Its Election day in America


It’s D day in America. More correctly its ED in America- Elections day. For the past several months people in all 50 states and the District of Columbia have been by political messages, ads, debates, and pundits talking over each other to try and analyze the political environment, Today, November 6, voters get a chance to say what the deluge of political information and marketing meant to them. Voters will vote to elect US senators, US congressional representatives, state governors, state legislators, circuit court judges, county court judges, county and city officers, school board members, other officers, and decide on a variety of state, county, and city amendments and policy issues.

In Florida the elections are particularly interesting as voters set out to elect a new governor, US senator, US congressional representatives and other officers.  The governor race between Tallahassee Mayor Andrew Gillum, the Democratic candidate, and Republican Ron DeSantis have grasped national attention, and most polls have the race too close to call.

In South Florida, a traditional strong region for the Democratic Party voters, including Caribbean Americans have been voting heavily since early voting began on Oct 22.

Today, as voters head to the polls in Florida, a couple things to note about how Florida Democrats will spend Election Day.

Democrats hold on to a half point lead in ballots cast throughout early voting. In 2014, Democrats went into election day down six points to Republicans, and lost the Governor’s mansion by less than 70,000 votes.


This is the first time in decades that Democrats have run a statewide coordinated campaign in a midterm election, and their efforts have shown in the massive turnout experienced by Democrats in the lead-up to election day

In the final week-end of early vote, the Florida Democratic Party Coordinated Campaign knocked on 307,597 doors across the state – and saw the effect of their efforts in voter turnout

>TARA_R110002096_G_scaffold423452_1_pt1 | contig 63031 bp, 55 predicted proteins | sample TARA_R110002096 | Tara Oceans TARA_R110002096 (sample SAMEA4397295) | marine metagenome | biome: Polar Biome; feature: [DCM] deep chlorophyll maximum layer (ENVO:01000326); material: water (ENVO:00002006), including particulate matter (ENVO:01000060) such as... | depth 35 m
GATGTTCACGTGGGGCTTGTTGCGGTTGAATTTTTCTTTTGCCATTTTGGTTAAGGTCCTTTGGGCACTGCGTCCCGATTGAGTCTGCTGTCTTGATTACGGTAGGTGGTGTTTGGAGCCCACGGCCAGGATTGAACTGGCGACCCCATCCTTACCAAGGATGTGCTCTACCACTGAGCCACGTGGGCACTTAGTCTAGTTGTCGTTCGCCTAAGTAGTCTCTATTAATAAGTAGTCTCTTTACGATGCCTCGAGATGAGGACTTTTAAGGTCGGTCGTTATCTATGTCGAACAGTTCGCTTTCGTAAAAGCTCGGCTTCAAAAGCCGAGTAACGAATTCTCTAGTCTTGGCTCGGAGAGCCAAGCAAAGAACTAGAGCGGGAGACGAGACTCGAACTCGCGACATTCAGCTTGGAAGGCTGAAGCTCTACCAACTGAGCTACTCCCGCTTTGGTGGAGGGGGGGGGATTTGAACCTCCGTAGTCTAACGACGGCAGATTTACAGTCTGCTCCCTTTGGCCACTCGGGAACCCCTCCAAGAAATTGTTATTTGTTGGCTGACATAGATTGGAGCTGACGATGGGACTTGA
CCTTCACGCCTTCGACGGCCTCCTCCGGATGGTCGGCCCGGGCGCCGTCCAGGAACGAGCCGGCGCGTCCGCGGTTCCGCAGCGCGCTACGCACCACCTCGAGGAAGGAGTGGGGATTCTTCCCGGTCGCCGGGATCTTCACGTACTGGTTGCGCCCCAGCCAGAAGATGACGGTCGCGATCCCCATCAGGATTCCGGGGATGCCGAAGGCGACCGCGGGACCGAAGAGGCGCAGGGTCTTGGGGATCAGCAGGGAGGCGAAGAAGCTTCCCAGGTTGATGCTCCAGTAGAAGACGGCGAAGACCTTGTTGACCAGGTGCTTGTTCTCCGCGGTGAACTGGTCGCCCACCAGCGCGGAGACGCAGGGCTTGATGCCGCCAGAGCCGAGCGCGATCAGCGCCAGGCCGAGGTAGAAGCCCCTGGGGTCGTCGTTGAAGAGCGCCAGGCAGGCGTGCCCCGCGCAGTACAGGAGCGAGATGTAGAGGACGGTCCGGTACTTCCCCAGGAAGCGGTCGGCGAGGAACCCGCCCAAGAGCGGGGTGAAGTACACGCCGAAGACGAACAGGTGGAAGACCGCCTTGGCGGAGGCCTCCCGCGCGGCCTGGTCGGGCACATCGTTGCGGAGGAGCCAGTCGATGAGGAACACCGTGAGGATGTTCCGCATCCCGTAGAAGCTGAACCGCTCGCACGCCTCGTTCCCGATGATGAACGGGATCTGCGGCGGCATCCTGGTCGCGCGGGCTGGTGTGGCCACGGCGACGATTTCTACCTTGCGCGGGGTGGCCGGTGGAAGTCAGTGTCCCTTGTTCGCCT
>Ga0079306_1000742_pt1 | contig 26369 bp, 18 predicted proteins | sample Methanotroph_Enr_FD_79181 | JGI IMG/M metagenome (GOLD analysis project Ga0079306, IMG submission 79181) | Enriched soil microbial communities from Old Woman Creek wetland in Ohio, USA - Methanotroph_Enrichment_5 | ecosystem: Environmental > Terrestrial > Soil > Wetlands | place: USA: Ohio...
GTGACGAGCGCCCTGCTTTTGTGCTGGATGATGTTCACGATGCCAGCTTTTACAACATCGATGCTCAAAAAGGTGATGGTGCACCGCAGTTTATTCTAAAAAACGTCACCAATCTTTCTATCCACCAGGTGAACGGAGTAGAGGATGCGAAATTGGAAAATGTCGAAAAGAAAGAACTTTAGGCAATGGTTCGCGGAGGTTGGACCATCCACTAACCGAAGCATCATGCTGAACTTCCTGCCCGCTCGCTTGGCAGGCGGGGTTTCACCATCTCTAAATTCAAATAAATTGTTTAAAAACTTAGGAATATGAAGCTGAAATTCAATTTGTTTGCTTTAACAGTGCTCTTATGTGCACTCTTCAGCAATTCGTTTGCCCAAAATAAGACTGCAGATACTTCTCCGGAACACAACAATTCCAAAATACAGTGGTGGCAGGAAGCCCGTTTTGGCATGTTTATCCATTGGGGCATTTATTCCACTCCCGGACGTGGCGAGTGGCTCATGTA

Early in 2018, the Florida Democratic Party set out to create the electorate needed to win, as opposed to accepting the electorate it was told it “had.” Over the past year the party has  invested millions in technology, improved analytics and outreach to communities of color and young voters – the result is an electorate that is significantly younger and more diverse than any midterm election in Florida history.


What the Florida Democratic Party is watching: 
  • Democrats have taken the lead in swing County Pinellas and reliably Republican Duval. The FDP is looking to hold those margins.
  • Democrats have invested heavily in the ground game in historically conservative coastal counties affected by red tide and toxic algae. The part has increased early vote share margins in Indian River, Sarasota, Collier and Charlotte and are looking to consolidate these margins today.
  • African American, Hispanic and youth turnout – Democrats are counting on the ground game and message to turn out these voters.
  • Strong base turnout in Orange County, Broward, Miami-Dade and Palm Beach counties.
  • Democratic turnout in North Florida and suburban/rural counties in the I-4 corridor.


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